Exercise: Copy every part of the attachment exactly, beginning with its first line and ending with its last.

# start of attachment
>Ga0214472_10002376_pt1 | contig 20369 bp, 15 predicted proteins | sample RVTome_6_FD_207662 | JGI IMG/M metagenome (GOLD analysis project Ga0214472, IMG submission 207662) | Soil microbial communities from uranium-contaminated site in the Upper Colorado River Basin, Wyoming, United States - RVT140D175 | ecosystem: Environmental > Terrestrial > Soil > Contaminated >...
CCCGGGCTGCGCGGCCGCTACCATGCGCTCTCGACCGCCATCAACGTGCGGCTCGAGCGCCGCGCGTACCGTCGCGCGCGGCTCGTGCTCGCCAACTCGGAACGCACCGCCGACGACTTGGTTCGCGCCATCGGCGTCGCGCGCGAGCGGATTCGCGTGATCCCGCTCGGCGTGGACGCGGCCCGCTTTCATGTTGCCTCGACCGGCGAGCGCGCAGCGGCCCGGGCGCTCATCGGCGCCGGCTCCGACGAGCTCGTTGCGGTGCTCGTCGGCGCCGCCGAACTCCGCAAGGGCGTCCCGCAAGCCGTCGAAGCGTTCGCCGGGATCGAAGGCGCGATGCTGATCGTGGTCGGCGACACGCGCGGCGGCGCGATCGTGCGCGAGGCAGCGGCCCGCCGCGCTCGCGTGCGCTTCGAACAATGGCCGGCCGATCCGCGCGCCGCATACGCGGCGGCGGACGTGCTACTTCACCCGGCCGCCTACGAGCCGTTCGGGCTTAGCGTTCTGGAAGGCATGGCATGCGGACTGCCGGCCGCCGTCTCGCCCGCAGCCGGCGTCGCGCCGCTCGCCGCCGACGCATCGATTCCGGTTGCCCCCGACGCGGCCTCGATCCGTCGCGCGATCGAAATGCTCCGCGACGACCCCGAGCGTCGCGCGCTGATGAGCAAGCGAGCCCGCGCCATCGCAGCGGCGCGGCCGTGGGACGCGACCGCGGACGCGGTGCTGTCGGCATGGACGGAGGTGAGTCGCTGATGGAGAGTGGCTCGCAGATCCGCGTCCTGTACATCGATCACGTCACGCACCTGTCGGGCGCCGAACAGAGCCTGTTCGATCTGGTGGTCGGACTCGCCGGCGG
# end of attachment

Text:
>Ga0214472_10002376_pt1 | contig 20369 bp, 15 predicted proteins | sample RVTome_6_FD_207662 | JGI IMG/M metagenome (GOLD analysis project Ga0214472, IMG submission 207662) | Soil microbial communities from uranium-contaminated site in the Upper Colorado River Basin, Wyoming, United States - RVT140D175 | ecosystem: Environmental > Terrestrial > Soil > Contaminated >...
CCCGGGCTGCGCGGCCGCTACCATGCGCTCTCGACCGCCATCAACGTGCGGCTCGAGCGCCGCGCGTACCGTCGCGCGCGGCTCGTGCTCGCCAACTCGGAACGCACCGCCGACGACTTGGTTCGCGCCATCGGCGTCGCGCGCGAGCGGATTCGCGTGATCCCGCTCGGCGTGGACGCGGCCCGCTTTCATGTTGCCTCGACCGGCGAGCGCGCAGCGGCCCGGGCGCTCATCGGCGCCGGCTCCGACGAGCTCGTTGCGGTGCTCGTCGGCGCCGCCGAACTCCGCAAGGGCGTCCCGCAAGCCGTCGAAGCGTTCGCCGGGATCGAAGGCGCGATGCTGATCGTGGTCGGCGACACGCGCGGCGGCGCGATCGTGCGCGAGGCAGCGGCCCGCCGCGCTCGCGTGCGCTTCGAACAATGGCCGGCCGATCCGCGCGCCGCATACGCGGCGGCGGACGTGCTACTTCACCCGGCCGCCTACGAGCCGTTCGGGCTTAGCGTTCTGGAAGGCATGGCATGCGGACTGCCGGCCGCCGTCTCGCCCGCAGCCGGCGTCGCGCCGCTCGCCGCCGACGCATCGATTCCGGTTGCCCCCGACGCGGCCTCGATCCGTCGCGCGATCGAAATGCTCCGCGACGACCCCGAGCGTCGCGCGCTGATGAGCAAGCGAGCCCGCGCCATCGCAGCGGCGCGGCCGTGGGACGCGACCGCGGACGCGGTGCTGTCGGCATGGACGGAGGTGAGTCGCTGATGGAGAGTGGCTCGCAGATCCGCGTCCTGTACATCGATCACGTCACGCACCTGTCGGGCGCCGAACAGAGCCTGTTCGATCTGGTGGTCGGACTCGCCGGCGG